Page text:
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Microsoft patches two zero-days for Valentine’s Day

Two security feature bypasses impacting Microsoft SmartScreen are on the February Patch Tuesday docket, among more than 70 issues

Microsoft has patched two actively exploited zero-day vulnerabilities in its February Patch Tuesday – a pair of security feature bypasses affecting Internet Shortcut Files and Windows SmartScreen respectively – out of a total of just over 70 vulnerabilities disclosed in the second drop of 2024.

Among some of the more pressing issues this month are critical vulnerabilities in Microsoft Dynamics, Exchange Server, Office, and Windows Hyper-V and Pragmatic General Multicast, although none of these flaws are being used in the wild quite yet.

Water Hydra

The first of the two zero-days is tracked as CVE-2024-21412 and was found by Trend Micro researchers. It appears to be being used to target foreign exchange traders specifically by a group tracked as Water Hydra.

According to Trend Micro, the cyber criminal gang is leveraging CVE-2024-21412 as part of a wider attack chain in order to bypass SmartScreen and deliver a remote access trojan (RAT) called DarkMe, likely as a precursor to future attacks, possibly involving ransomware.

“CVE-2024-21412 represents a critical vulnerability characterised by sophisticated exploitation of the Microsoft Defender SmartScreen through a zero-day flaw,” explained Saeed Abbasi, product manager for vulnerability research at the Qualys Threat Research Unit.

“This vulnerability is exploited via a specially crafted file delivered through phishing tactics, which cleverly manipulates internet shortcuts and WebDAV components to bypass the displayed security checks.

“The exploitation requires user interaction, attackers must convince the targeted user to open a malicious file, highlighting the importance of user awareness alongside technical defences. The impact of this vulnerability is profound, compromising security and undermining trust in protective mechanisms like SmartScreen,” said Abbasi.

The second zero-day, tracked as CVE-2024-21351, is remarkably similar to the first in that ultimately, it impacts the SmartScreen service. In this case, however, it enables an attacker to get around the checks that it conducts for the so-called Mark-of-the-Web (MotW) that indicates whether a file can be trusted or not, and execute their own code.

“This bypass can occur with minimal user interaction, requiring only that a user opens a malicious file,” said Abbasi. “The impact of this exploit includes potential unauthorised access to data (some loss of confidentiality), severe manipulation or corruption of data (total loss of integrity), and partial disruption of system operations (some loss of availability).

“The significance of this vulnerability lies in its ability to undermine a crucial security defence against malware and phishing attacks, emphasising the urgency for users to update their systems to mitigate the risk.”

Critical vulns

The five critical vulnerabilities this month are, in CVE number order:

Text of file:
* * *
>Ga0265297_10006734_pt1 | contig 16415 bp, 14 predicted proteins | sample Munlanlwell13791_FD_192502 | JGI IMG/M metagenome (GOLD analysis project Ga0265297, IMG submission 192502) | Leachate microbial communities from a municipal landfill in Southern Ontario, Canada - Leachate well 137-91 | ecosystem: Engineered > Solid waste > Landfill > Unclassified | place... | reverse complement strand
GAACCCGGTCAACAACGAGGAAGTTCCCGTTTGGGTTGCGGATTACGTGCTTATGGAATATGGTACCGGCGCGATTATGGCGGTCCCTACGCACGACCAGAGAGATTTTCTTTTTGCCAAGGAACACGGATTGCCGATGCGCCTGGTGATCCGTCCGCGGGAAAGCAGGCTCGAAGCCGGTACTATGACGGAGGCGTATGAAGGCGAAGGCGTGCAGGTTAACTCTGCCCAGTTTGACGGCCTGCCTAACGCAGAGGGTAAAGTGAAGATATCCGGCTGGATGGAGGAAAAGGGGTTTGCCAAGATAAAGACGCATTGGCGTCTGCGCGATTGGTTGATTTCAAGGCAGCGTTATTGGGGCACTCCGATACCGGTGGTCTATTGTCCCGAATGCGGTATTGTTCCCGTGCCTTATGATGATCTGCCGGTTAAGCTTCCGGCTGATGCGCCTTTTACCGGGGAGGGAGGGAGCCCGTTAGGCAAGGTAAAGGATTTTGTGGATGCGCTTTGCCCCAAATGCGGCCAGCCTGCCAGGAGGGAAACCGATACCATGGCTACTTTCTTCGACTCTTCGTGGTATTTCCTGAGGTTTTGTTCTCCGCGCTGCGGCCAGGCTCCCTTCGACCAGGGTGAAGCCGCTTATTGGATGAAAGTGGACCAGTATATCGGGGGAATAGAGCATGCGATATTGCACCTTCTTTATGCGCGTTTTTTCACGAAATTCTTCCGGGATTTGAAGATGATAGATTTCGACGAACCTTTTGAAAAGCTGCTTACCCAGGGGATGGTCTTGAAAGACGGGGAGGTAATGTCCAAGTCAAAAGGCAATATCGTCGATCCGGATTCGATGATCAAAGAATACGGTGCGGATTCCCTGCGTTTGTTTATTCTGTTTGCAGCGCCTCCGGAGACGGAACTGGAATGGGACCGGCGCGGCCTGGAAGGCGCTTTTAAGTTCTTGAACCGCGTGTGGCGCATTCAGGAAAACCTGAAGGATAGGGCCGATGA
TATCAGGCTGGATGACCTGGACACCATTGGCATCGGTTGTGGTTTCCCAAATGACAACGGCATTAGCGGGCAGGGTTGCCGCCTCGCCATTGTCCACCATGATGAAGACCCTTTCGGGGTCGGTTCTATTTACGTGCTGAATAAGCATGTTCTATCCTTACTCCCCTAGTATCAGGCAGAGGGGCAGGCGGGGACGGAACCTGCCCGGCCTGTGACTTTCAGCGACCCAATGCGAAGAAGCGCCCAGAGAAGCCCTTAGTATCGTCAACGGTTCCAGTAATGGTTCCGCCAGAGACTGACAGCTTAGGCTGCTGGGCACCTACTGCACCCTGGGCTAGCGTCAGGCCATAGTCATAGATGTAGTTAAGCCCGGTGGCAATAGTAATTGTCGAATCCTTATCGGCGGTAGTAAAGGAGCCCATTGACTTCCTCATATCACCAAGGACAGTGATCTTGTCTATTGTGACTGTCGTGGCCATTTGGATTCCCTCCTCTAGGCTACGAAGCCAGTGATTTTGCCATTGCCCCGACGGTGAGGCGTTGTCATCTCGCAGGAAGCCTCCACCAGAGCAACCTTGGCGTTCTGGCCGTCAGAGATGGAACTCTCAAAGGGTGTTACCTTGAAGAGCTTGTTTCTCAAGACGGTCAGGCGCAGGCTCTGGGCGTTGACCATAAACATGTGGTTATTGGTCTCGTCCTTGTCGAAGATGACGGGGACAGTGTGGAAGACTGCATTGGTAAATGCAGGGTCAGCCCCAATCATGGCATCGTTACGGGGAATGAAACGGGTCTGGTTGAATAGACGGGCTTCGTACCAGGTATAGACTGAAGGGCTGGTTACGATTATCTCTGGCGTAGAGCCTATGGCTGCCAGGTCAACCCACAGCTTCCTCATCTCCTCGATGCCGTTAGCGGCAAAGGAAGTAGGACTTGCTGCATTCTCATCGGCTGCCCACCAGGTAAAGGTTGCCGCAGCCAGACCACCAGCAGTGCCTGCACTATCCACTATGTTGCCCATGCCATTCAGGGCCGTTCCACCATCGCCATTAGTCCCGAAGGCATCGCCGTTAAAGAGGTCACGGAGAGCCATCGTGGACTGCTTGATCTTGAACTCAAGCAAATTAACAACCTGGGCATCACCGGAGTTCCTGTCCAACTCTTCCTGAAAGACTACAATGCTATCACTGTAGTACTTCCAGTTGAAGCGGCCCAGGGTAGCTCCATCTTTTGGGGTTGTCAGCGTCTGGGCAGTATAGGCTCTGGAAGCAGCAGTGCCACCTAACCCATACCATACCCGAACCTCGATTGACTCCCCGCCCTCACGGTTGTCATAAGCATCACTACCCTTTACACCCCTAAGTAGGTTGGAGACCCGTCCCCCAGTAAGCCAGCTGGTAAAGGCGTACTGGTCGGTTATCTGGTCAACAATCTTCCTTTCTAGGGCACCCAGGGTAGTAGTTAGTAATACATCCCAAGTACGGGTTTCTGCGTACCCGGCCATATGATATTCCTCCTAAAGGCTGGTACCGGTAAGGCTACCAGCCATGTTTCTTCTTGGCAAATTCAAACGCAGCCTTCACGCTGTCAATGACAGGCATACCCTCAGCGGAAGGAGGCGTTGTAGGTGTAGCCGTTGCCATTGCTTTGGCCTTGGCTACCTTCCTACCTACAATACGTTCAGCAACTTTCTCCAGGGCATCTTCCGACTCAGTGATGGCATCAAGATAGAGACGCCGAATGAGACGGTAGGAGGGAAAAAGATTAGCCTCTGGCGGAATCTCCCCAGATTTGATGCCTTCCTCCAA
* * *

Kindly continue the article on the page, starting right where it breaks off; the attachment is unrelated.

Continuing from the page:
• CVE-2024-20684, a denial of service (DoS) vulnerability in Windows Hyper-V;
  • CVE-2024-21357, a remote code execution (RCE) vulnerability in Windows Pragmatic General Multicast (PGM);
  • CVE-2024-21380, an information disclosure vulnerability in Microsoft Dynamics Business Central/NAV;
  • CVE-2024-21410, an elevation of privilege (EoP) vulnerability in Microsoft Exchange Server;
  • CVE-2024-21413, an RCE vulnerability in Microsoft Office.

Assessing this month’s critical vulnerabilities, security experts zoomed in on CVE-2024-21410 in Microsoft Exchange in particular. Kev Breen, senior director of threat research at Immersive Labs, said that it should be high on the list because while it is not marked as being actively exploited, it is much more likely to be exploited.

“This specific vulnerability is known as an NTLM relay or pass-the-hash attack and this style of attack is a favourite for threat actors as it allows them to impersonate users in the network,” he said.

“The way this vulnerability works is that if an attacker is able to collect your NTLM hash, they effectively have the encoded version of your password and can log in to the Exchange Server as you. Microsoft specifically calls out past vulnerabilities like the Outlook zero click exploit CVE-2023-35636 as one method attackers can gain access to this NTLM hash.”

“Financially motivated attackers will be quick to try and weaponise this as it allows for more convincing business email compromise attacks where they can intercept, read and send legitimate email on behalf of employees, for example, from the CEO or CFO,” he said.

Mike Walters, president and co-founder of Action1, drew attention to CVE-2024-21412 in Outlook, which carries a very high severity rating of 9.8 on the CVSS scale.

“Characterised by its network-based attack vector, the vulnerability requires no special privileges or user interaction for exploitation and could significantly impact confidentiality, integrity, and availability,” he said.

An attacker can exploit this vulnerability via the preview pane in Outlook, allowing them to circumvent Office Protected View and force files to open in edit mode, rather than in the safer protected mode,” said Walters.

Walters said that the threat posed by this vulnerability was substantial, possibly enabling an attacker to elevate their privileges and gain the ability to read, write and delete data. Added to this concern, it could also allow them to craft malicious links to bypass Protected View Protocol, leading to the exposure of local NTLM credentials and possibly facilitating remote code execution. As such, it should be treated as a priority.

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